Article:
3. But it unfortunately happened that that suit remained pending for a number of years. In 1933 he filed his second suit O.S. No. 19 of 1933. By that time not only the second instalment but some later instalments had also fallen due. But O.S. No. 19 of 1933 sought the recovery of the second instalment only. O.S. No. 17 of 1934 was filed next year for the third instalment and two other suits, namely, O.S. No. 16 of 1935 and O.S. No. 13 of 1936 were filed for the recovery of the later instalment. Luckily or unluckily for the parties, all the four suits beginning from O.S. No. 19 of 1933 remain pending to this date. At some stage, the defendant raised the plea under Order 2, Rule 2, Civil Procedure Code, on the ground that as the claim for some of the later instalments had accrued due even before O.S. No. 19 of 1933 was filed, the later suits would be barred by the provisions of that rule. Similar pleas were sought to be raised in the other suits as well. It was at this stage that applications were filed by the plaintiff on 1st October, 1936, for grant of leave under Order 2. Rule 2(3).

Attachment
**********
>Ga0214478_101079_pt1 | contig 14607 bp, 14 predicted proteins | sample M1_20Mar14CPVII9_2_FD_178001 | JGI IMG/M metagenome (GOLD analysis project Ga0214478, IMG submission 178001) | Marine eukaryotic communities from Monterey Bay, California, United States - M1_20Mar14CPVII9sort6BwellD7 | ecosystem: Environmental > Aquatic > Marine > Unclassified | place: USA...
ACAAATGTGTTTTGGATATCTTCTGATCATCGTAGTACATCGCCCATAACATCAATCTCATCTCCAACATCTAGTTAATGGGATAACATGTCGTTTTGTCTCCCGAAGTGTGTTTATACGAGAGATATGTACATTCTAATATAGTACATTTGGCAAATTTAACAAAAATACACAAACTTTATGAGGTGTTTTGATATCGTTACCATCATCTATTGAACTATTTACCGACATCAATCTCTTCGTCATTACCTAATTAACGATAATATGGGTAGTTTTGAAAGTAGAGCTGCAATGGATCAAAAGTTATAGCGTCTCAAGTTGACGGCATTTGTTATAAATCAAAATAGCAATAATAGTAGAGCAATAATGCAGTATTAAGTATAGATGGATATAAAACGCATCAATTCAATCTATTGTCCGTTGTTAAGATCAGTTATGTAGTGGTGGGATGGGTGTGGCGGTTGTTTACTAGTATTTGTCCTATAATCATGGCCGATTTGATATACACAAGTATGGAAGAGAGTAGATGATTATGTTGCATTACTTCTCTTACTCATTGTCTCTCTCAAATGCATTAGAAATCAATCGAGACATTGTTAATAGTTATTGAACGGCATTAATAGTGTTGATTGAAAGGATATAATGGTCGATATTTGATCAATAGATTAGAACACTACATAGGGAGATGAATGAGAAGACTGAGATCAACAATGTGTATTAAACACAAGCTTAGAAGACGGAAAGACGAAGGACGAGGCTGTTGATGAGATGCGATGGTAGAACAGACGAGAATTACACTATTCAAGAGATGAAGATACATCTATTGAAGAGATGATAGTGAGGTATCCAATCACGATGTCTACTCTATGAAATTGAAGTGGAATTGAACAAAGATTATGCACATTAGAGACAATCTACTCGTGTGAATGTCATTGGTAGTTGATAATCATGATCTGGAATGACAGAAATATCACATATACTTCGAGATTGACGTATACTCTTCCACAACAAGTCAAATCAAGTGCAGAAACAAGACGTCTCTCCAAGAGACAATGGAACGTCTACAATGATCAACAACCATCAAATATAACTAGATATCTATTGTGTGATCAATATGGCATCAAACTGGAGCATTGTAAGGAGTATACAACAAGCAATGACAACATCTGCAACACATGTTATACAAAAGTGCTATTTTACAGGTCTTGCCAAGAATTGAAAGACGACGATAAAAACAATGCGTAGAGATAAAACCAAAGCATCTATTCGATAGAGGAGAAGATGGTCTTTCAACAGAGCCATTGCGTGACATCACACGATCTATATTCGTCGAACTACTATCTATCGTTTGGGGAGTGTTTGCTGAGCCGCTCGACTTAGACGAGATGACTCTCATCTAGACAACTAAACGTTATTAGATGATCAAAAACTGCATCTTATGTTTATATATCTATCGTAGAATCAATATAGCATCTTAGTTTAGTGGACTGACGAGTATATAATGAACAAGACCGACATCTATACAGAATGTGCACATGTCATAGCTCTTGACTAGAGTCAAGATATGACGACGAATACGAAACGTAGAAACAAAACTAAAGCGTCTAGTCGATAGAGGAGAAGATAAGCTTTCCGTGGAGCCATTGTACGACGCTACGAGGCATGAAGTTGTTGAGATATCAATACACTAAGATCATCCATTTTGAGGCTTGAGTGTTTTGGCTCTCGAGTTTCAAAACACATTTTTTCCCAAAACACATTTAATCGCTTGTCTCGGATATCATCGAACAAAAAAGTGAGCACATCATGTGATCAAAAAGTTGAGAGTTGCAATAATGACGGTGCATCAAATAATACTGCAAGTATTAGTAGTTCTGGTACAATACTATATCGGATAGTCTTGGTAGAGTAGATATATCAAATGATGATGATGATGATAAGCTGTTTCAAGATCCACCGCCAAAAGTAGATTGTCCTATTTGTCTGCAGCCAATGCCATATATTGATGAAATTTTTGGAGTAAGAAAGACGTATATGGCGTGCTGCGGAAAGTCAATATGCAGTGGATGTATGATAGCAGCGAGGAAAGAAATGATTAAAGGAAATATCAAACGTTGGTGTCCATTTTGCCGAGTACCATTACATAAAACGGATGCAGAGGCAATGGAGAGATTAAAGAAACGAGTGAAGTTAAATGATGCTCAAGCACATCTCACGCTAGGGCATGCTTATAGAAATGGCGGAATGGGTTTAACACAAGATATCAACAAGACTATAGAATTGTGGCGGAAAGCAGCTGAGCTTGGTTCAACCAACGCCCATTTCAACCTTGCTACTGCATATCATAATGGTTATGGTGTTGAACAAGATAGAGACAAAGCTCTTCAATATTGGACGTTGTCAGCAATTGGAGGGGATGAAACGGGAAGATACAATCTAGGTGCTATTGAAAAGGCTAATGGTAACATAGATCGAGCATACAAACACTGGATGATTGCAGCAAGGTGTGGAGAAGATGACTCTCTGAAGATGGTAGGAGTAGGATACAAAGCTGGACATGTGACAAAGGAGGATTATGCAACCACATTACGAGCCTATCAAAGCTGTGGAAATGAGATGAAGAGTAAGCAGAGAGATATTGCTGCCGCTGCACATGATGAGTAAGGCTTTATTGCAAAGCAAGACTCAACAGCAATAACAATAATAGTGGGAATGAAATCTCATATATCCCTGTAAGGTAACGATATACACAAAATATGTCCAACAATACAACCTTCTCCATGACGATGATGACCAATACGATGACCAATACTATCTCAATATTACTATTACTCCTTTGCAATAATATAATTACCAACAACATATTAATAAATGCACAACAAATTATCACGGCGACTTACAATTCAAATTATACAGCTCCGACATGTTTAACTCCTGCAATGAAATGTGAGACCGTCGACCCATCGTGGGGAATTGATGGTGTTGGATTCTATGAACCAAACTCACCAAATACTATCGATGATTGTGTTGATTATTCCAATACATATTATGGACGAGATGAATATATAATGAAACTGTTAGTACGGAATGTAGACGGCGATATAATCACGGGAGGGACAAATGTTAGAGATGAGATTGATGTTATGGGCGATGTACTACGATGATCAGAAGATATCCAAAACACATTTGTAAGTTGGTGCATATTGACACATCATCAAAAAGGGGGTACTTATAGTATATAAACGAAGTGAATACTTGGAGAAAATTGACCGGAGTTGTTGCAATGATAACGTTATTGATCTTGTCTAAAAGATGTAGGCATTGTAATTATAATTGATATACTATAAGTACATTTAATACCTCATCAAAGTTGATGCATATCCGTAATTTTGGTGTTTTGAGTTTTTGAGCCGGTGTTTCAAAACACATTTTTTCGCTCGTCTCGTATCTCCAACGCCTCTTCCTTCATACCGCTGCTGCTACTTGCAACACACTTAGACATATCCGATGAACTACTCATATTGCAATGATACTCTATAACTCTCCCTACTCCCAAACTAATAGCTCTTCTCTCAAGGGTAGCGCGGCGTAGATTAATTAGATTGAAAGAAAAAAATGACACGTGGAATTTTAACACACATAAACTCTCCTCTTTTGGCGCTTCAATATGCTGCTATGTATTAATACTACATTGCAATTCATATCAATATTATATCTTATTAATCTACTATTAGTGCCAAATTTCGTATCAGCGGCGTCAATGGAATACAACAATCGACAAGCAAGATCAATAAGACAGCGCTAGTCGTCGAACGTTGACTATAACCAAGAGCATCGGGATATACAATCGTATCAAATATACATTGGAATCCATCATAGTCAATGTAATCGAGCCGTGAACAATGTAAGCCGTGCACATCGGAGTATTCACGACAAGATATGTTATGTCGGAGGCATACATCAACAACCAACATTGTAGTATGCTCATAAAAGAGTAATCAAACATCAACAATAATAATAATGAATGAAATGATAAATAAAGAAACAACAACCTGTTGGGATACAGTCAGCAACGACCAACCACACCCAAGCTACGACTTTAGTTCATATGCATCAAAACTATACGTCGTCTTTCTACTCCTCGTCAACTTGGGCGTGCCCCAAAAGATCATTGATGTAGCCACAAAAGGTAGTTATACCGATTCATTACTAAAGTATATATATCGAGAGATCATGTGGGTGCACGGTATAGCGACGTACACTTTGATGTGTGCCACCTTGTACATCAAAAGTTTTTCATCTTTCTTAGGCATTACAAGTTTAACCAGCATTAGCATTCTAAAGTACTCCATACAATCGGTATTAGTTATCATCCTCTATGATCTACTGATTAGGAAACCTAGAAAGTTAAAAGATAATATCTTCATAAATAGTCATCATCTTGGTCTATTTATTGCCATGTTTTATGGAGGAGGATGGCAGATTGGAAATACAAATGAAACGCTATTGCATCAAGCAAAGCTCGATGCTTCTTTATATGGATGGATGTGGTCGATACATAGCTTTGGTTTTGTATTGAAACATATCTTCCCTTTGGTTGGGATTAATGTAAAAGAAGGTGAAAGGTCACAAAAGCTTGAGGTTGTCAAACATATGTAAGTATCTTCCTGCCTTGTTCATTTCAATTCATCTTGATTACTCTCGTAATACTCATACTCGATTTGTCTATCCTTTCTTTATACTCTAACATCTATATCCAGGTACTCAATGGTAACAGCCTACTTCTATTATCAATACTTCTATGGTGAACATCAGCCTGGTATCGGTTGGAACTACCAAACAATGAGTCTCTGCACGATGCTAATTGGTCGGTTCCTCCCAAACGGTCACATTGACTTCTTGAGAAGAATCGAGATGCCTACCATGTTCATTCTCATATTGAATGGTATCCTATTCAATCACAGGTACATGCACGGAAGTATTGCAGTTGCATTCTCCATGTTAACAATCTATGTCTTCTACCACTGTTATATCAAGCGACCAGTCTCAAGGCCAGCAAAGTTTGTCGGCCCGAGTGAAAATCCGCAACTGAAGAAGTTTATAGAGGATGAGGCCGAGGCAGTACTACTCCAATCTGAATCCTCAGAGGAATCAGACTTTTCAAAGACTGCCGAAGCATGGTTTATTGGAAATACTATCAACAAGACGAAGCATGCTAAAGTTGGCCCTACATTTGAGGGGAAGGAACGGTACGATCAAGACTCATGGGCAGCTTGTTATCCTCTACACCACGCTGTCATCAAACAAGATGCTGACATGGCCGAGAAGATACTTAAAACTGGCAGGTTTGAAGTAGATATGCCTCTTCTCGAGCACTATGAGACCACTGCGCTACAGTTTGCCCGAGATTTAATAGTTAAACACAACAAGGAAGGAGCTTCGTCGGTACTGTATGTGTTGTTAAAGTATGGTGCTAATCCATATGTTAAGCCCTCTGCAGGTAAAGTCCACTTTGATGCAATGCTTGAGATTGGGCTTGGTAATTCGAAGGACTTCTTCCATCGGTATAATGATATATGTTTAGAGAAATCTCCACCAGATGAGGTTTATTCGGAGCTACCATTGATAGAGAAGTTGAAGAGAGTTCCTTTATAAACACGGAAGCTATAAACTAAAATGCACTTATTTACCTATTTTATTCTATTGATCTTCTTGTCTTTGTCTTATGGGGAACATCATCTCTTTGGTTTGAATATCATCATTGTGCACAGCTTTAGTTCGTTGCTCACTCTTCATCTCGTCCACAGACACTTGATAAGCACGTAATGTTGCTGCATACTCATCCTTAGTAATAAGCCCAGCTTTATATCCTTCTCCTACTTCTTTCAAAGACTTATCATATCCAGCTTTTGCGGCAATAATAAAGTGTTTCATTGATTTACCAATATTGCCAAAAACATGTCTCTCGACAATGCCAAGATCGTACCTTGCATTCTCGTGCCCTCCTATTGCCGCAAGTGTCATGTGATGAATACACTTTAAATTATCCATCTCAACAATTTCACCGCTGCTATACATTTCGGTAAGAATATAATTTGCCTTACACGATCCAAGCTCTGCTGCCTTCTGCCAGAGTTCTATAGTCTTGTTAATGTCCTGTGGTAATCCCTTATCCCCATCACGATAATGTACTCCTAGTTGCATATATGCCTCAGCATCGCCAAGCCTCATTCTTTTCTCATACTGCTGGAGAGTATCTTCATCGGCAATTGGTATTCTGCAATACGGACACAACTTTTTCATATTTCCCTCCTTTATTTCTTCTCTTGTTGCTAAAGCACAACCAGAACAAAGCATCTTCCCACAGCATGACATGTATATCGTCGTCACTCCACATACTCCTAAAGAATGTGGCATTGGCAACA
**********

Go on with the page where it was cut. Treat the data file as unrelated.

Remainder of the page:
4. On the facts above stated, Mr. Somayya, the learned Counsel for the defendant, contends that on a proper construction of Clause 3 of Order. 2, Rule. 2, leave should have been asked for before O.S. No. 19 of 1933 was actually filed or at least at the time the suit was instituted, and that the Court has no power at a late stage to grant such leave. I may mention here that the lower Court has taken care to leave an allied question open, namely, whether the leave granted under the orders now challenged will be effective to obviate the bar under Order. 2, Rule. 2, Civil Procedure Code, in respect of suits that have been already instituted. I do not therefore wish to say anything on that question; not do I wish to be understood as expressing any opinion on the question whether Order. 2, Rule. 2(3) applies to these suits or not. These are questions to be considered in the suits themselves. The only question dealt with by the Court below and proposed to be dealt with by me here is whether assuming that the bar under Order. 2, Rule. 2(3) would have applied to each of the later suits, the Court had power to grant leave under that clause at a late stage of the pendency of the earlier suit.